Honest Answers for Avoiding Foreclosure
One in seven mortgages in the United States is in some phase of foreclosure. The sub-prime mortgage crisis that gave way to the economic meltdown of 2008, followed by the “Great Recession,” the “Jobless Recovery,” and now the threat of a “Double Dip” recession has left many homeowners — and former homeowners — wondering where to turn.
Key Players Rethink and Restructure – Keeping homeowners from foreclosing is now a national priority. Recognizing that far too many homes have ended up in foreclosure, the major players have sharpened their focus on programs to avoid foreclosure.The fact is, none of the parties involved in the process want to see a foreclosure happen. Banks do not want to own your home — especially in this market where, at the current rate of sales, it will be a few years before banks manage to sell all of the homes that are already on their books.
It’s true that banks were blindsided by the foreclosure crises, and without enough staff to handle all of the applications for short sales that they started receiving, processes were drawn out, inconsistent and often unsuccessful. And in response to an overwhelming volume of delinquent mortgages on their books, banks reportedly cut corners and foreclosed on homes without following all required procedures — the so-called “Robo-Signing” Scandal.
But let there be no doubt, a foreclosure is a disastrous outcome for all parties. The bank that ends up with an unwanted liability on its books. The neighborhood is brought down by a vacant property. The housing market as a whole is brought down by an increase in the supply of discounted, bank-owned inventory. Most importantly, families are displaced and face an uphill battle to get their lives back in order.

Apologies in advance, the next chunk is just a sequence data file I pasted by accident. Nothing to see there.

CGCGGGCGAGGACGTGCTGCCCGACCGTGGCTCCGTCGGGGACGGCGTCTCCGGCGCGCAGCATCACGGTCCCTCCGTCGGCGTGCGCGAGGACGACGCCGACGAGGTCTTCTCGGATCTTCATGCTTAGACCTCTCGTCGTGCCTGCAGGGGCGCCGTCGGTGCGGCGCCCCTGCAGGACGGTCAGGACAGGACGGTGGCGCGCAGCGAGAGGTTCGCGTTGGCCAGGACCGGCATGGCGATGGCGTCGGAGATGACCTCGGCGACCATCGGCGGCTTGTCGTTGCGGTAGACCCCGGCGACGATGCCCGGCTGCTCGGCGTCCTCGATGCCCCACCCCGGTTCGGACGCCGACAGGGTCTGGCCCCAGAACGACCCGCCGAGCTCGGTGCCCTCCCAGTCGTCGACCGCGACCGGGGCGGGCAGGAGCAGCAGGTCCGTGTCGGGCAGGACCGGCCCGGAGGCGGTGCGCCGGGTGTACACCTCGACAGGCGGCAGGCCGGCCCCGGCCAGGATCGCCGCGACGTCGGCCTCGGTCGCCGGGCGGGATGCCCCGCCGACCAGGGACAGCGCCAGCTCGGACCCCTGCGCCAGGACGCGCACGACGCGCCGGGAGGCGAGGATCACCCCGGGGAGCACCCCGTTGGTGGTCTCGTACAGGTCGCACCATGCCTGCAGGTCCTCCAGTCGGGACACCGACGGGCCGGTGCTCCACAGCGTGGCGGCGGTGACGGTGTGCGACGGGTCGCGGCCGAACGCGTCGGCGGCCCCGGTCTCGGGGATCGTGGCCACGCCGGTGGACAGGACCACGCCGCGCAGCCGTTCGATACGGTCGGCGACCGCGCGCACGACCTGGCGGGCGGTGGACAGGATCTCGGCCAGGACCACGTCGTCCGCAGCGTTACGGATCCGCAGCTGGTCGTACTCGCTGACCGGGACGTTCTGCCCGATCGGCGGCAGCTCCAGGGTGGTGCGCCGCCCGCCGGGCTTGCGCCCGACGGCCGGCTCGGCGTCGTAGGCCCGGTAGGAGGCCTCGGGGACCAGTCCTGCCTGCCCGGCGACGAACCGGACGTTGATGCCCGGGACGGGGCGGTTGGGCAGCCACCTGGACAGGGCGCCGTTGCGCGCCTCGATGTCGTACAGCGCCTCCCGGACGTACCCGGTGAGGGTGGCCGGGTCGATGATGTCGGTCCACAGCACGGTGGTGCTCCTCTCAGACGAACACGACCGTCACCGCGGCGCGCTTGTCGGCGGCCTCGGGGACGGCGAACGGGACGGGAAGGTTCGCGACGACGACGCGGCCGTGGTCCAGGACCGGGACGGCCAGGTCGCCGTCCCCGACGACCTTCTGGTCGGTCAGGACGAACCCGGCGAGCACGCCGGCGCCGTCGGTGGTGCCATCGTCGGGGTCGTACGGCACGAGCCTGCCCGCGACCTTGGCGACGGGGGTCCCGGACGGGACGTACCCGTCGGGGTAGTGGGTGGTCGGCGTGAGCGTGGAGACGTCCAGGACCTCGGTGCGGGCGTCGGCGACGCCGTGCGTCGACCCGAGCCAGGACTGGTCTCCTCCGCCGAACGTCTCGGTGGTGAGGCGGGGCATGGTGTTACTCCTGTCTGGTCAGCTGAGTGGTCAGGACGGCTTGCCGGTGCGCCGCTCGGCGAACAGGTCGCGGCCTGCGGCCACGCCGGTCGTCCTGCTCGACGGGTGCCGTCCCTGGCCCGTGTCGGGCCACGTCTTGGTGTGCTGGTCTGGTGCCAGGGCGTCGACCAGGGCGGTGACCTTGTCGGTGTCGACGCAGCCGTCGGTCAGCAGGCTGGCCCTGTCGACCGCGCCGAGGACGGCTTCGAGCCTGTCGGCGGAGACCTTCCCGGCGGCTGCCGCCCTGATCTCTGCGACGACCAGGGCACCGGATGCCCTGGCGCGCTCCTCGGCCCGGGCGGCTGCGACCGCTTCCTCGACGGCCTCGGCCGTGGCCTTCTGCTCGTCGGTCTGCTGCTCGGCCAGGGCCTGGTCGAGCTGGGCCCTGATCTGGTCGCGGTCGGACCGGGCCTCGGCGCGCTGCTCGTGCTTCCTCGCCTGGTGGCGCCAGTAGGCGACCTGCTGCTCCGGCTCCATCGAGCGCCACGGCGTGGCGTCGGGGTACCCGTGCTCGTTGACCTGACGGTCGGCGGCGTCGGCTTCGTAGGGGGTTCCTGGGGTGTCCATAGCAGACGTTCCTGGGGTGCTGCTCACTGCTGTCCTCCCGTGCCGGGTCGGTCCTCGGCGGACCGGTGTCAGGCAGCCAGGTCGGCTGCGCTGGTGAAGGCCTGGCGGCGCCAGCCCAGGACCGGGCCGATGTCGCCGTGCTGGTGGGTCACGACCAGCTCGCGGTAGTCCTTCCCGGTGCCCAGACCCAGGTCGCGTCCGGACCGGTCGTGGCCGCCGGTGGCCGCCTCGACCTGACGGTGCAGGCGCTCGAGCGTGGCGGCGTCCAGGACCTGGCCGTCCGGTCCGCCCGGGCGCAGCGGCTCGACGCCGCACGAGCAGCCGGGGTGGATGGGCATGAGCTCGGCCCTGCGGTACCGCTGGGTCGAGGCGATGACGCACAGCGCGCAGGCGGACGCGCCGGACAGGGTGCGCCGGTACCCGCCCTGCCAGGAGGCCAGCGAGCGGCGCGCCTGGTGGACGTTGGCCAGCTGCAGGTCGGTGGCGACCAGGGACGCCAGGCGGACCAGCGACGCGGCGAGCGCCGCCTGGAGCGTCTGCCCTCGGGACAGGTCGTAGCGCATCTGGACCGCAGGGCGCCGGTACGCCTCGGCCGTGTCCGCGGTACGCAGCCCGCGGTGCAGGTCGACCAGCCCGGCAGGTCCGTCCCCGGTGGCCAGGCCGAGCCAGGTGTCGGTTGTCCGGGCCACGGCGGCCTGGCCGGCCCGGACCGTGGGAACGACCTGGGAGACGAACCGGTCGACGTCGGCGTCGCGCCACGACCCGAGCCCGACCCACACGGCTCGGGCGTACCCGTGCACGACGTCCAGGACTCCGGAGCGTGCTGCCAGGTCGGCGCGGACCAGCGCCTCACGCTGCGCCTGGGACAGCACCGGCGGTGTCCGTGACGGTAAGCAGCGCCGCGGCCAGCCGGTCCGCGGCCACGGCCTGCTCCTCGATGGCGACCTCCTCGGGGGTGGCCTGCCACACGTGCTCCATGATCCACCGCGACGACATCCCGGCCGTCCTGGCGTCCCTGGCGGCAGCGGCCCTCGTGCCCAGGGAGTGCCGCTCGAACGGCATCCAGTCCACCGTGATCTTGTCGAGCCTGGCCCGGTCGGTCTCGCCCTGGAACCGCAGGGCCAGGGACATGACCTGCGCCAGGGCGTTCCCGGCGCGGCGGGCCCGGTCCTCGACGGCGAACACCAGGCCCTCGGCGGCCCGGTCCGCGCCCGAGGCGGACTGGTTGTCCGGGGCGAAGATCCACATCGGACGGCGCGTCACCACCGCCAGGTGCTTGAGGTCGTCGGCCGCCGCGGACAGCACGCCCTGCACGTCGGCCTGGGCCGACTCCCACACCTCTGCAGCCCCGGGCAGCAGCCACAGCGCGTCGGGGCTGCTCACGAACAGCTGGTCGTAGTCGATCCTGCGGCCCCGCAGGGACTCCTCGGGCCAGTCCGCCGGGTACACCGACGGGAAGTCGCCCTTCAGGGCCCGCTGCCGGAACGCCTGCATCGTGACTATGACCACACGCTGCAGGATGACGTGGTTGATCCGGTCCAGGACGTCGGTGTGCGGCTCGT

What You Need to Know Now – The highest ranks of the U.S. Government, along with major banks, have retooled and restaffed to help homeowners to stay in their homes through mortgage modification programs, while expediting short sale processes and sharpening the focus on all aspects of foreclosure prevention.
Short Sale in Brief – A short sale occurs when the amount due on a mortgage exceeds a home’s a current market value, and the lender agrees to accept a payoff from a sale that is less than the amount owed.
Here are the conditions required for a short sale:
– Financial hardship such as a job loss or medical expenses,
– A monthly income shortfall that proves an inability to pay the mortgage, and
How to Beat the Odds – The unfortunate truth is that the vast majority of homeowners who end up in foreclosure never even seek the services of a real estate agent or attempt a short sale. A short sale is a complex transaction that requires the expertise of a licensed and certified distressed property expert agent. (IM)